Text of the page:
Diabetes in Children: Food Issues at School
British Columbia Specific Information
Parents and schools are encouraged to work together when making provisions for, or accommodating, students with diabetes; however this is not a requirement. If parents and the school administrators can come to an agreement, then school personnel may take responsibility for helping students with diabetes during the school day. Visit Government of British Columbia – Diabetes for information on the support available at schools.
The Canadian Diabetes Association is a charitable association that provides information and support to all Canadians. They recommend that schools should allow students to eat at regular intervals, should monitor students experiencing hypoglycemia, and should know what to do during a hypoglycemic emergency. Medical support such as checking blood glucose levels, testing urine or administering insulin should not be expected unless agreed to by parents and the school administration. For more information, visit the Canadian Diabetes Association – Kids with Diabetes at School web page.
You may also call 8-1-1 to speak to a registered dietitian, Monday to Friday 9:00 a.m. to 5:00 p.m., Email a HealthLinkBC Dietitian, or review our Healthy Eating – Diabetes and Hypoglycemia information.
New challenges emerge when your child with diabetes begins school. Starting a good communication system with key people at the school can help make this transition a smooth one. It's helpful to schedule a conference with school personnel—principal, teachers, coaches, bus driver, school nurse, and lunchroom workers—after your child is first diagnosed. Do this again at the beginning of each school year.
Your child needs to always have available the supplies for doing a blood sugar test. If possible, the school nurse will have these supplies available also.
Snacks, school lunches, and party food are issues that need to be addressed before your child starts school.
If your child takes insulin, his or her teacher needs to understand why snacks are so important. Explain how snacks prevent low blood sugar. Teachers should know that snacks should never be withheld or delayed. Provide details on when your child needs snacks—for example, during the day and either before, during, or after exercise.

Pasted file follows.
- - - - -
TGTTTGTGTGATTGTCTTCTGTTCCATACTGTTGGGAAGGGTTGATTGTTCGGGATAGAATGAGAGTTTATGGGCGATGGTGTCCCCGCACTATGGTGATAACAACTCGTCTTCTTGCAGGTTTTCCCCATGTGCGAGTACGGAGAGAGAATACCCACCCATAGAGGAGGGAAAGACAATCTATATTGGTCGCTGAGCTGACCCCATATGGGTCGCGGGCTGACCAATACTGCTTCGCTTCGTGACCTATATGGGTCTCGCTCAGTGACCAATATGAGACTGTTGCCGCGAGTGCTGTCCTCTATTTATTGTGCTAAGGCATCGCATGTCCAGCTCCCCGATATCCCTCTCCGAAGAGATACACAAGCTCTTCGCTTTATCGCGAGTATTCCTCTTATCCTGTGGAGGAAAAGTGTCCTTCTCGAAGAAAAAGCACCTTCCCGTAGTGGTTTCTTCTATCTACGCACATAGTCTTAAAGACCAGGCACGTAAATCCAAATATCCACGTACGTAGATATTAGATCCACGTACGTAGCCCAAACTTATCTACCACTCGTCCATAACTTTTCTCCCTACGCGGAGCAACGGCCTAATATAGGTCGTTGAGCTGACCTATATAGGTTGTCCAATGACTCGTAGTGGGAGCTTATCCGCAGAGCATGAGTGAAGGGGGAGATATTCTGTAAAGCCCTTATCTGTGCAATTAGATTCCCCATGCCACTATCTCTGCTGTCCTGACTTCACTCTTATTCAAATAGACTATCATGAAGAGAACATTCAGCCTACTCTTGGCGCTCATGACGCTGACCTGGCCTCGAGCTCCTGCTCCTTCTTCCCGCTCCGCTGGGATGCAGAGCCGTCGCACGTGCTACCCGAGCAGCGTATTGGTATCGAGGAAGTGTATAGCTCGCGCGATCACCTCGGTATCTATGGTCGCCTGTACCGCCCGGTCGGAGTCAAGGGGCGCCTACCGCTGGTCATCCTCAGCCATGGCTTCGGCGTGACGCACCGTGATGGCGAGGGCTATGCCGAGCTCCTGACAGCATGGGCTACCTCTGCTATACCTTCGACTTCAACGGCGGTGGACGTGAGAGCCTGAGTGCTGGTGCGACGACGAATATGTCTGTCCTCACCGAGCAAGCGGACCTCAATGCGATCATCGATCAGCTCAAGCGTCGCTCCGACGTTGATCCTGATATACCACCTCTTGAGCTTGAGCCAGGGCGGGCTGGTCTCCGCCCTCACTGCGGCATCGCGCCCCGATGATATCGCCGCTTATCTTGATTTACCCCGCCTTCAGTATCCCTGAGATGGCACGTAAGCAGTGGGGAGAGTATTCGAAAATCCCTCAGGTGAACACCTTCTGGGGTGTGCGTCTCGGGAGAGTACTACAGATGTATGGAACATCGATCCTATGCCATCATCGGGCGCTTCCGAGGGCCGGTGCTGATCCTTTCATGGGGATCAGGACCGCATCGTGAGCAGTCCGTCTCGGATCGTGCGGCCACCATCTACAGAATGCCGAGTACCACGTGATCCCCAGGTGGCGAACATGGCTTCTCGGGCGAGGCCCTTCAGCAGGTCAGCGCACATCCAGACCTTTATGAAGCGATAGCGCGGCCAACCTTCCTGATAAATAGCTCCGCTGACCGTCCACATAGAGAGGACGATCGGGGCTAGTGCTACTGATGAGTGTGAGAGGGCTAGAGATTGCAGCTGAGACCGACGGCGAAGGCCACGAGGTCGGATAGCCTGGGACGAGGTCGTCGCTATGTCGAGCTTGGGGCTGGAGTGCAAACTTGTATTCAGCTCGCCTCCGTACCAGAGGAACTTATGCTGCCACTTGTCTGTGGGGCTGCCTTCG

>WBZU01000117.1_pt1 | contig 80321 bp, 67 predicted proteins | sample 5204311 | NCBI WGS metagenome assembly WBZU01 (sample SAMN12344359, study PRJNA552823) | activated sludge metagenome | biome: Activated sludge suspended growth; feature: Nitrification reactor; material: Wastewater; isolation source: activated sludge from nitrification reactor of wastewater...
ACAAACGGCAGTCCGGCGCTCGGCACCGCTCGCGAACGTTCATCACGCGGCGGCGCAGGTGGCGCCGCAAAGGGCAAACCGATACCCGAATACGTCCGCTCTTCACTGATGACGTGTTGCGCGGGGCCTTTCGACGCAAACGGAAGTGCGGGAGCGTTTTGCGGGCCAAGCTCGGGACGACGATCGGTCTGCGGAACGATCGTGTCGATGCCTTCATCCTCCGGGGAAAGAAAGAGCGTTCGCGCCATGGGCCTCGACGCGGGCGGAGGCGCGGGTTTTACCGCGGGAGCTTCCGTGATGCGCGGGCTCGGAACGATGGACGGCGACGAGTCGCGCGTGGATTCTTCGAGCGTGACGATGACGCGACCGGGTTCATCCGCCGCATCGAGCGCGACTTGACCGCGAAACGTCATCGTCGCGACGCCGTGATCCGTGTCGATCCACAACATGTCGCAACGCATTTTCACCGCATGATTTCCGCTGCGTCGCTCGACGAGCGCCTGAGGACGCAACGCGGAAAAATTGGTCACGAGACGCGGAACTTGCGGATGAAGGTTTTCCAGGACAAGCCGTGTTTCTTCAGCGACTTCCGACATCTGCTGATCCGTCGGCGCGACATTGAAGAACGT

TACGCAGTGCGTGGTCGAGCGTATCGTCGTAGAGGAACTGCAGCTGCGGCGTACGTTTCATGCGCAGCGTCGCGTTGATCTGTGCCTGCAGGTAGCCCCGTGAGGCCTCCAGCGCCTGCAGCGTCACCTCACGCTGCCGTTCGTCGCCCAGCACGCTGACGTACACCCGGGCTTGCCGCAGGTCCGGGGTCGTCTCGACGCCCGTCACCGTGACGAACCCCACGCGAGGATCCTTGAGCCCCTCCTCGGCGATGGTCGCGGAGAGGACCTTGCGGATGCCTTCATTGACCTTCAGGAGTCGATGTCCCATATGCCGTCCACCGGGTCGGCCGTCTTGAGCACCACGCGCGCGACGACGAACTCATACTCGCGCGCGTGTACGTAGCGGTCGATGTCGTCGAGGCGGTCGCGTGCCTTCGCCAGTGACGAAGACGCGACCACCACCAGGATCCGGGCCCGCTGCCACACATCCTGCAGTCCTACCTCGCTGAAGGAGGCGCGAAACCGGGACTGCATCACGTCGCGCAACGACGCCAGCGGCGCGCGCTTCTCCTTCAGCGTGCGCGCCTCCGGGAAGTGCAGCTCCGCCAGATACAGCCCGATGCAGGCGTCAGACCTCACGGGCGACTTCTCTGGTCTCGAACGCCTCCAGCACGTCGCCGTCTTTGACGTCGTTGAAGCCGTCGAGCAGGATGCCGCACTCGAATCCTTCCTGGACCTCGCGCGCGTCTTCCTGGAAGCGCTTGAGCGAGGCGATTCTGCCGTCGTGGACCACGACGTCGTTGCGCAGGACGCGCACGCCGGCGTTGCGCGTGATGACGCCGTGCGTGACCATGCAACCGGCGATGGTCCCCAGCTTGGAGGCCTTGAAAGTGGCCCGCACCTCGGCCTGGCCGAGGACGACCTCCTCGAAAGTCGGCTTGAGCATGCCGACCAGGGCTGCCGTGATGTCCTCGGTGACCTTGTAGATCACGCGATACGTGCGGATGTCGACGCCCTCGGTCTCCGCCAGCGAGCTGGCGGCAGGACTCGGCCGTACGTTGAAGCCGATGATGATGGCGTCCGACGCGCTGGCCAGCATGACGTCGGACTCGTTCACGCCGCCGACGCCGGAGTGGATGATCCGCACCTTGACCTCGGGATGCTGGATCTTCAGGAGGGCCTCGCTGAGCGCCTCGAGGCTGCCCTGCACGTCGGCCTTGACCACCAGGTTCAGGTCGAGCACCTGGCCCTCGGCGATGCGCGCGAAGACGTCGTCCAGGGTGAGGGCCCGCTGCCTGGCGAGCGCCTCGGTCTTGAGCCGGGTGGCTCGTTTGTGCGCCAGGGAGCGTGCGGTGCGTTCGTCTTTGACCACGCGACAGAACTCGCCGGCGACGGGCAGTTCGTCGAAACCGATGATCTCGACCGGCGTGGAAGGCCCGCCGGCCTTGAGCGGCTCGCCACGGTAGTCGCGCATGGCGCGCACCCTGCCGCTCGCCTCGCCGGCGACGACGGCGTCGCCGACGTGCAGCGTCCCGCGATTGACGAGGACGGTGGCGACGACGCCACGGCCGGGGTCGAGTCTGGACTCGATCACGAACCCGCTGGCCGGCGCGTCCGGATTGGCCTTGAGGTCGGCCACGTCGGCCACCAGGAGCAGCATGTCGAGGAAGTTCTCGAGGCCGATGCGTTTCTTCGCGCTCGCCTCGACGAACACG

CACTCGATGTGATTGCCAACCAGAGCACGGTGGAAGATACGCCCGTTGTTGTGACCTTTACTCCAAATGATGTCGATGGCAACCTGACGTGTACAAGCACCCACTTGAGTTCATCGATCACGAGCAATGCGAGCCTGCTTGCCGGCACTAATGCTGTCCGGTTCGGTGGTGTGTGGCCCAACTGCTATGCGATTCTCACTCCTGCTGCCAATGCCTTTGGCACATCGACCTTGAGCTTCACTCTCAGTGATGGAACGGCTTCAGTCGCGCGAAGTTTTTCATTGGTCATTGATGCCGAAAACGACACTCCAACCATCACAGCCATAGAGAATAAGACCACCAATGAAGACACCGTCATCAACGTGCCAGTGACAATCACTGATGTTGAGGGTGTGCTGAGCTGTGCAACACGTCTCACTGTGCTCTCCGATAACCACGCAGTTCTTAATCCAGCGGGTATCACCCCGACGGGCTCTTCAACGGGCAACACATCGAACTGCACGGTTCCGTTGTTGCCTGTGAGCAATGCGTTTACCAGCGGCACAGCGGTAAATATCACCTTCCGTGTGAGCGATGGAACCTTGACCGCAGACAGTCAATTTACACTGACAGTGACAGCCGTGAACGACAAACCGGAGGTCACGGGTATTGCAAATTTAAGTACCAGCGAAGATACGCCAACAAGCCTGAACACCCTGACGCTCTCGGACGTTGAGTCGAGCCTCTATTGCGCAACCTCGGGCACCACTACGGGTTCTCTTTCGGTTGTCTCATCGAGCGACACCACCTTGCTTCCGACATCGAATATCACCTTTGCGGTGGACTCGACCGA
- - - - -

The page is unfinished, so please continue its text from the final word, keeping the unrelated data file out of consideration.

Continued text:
Your child can have regular school lunches. If there are many items to choose from, your child needs to understand the meal plan thoroughly to make the best choices. Ask to be informed in advance if meals will be delayed because of special school activities, such as parties or trips, so that your child's insulin or snack schedule can be adjusted accordingly to prevent a low blood sugar episode.
A treatment plan should list:
- When blood sugar should be checked and insulin given.
- When meals and snacks should be given.
- Preferred snack and party foods.
- Your child's usual symptoms of low and high blood sugar (hypoglycemia and hyperglycemia).
- Preferred treatment for hypoglycemia and hyperglycemia and when to notify parents.
- Emergency contact numbers, including parents and health professionals.
The plan should specify how your child's needs are taken care of and which member of the school staff is responsible for implementing the plan. Your child may need an emergency glucagon shot if he or she is having an episode of low blood sugar. Because of this, the school must select a person in advance to give the glucagon. Your child can then have treatment without delay.
A diabetes educator can help you make a treatment plan for your child. Update the plan each school year.
For children who take insulin, low blood sugar can result from additional exercise or not enough food, as well as from too much insulin. Have your child carry some glucose or sucrose tablets or solution at all times in case of a low blood sugar episode. If glucose or sucrose tablets or solution are not available, a quick-acting source of carbohydrate can be used.
Make sure your child can identify and treat symptoms of low blood sugar, or ask a teacher for help. Also, have your child carry snack foods, such as pretzels, snack crackers, or a sandwich, to cover unplanned activity or delayed meals. It's a good idea to ask your child's teacher to keep one or more of these items in his or her desk.
Primary Medical Reviewer John Pope, MD - Pediatrics
Brian D. O'Brien, MD - Internal Medicine
Specialist Medical Reviewer Stephen LaFranchi, MD - Pediatrics, Pediatric Endocrinology
Current as ofMay 22, 2015
Current as of: May 22, 2015
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